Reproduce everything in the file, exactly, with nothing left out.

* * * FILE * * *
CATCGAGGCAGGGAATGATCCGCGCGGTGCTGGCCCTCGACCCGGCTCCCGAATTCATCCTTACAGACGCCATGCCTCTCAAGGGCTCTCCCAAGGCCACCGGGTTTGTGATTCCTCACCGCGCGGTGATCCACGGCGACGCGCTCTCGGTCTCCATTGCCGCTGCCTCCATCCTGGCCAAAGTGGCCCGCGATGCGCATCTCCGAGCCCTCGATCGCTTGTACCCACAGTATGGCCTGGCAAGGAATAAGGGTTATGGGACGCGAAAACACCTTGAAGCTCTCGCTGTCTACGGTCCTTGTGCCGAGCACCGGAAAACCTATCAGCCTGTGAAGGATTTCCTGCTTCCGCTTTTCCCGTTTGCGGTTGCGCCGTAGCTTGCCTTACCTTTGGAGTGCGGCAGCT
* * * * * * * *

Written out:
CATCGAGGCAGGGAATGATCCGCGCGGTGCTGGCCCTCGACCCGGCTCCCGAATTCATCCTTACAGACGCCATGCCTCTCAAGGGCTCTCCCAAGGCCACCGGGTTTGTGATTCCTCACCGCGCGGTGATCCACGGCGACGCGCTCTCGGTCTCCATTGCCGCTGCCTCCATCCTGGCCAAAGTGGCCCGCGATGCGCATCTCCGAGCCCTCGATCGCTTGTACCCACAGTATGGCCTGGCAAGGAATAAGGGTTATGGGACGCGAAAACACCTTGAAGCTCTCGCTGTCTACGGTCCTTGTGCCGAGCACCGGAAAACCTATCAGCCTGTGAAGGATTTCCTGCTTCCGCTTTTCCCGTTTGCGGTTGCGCCGTAGCTTGCCTTACCTTTGGAGTGCGGCAGCT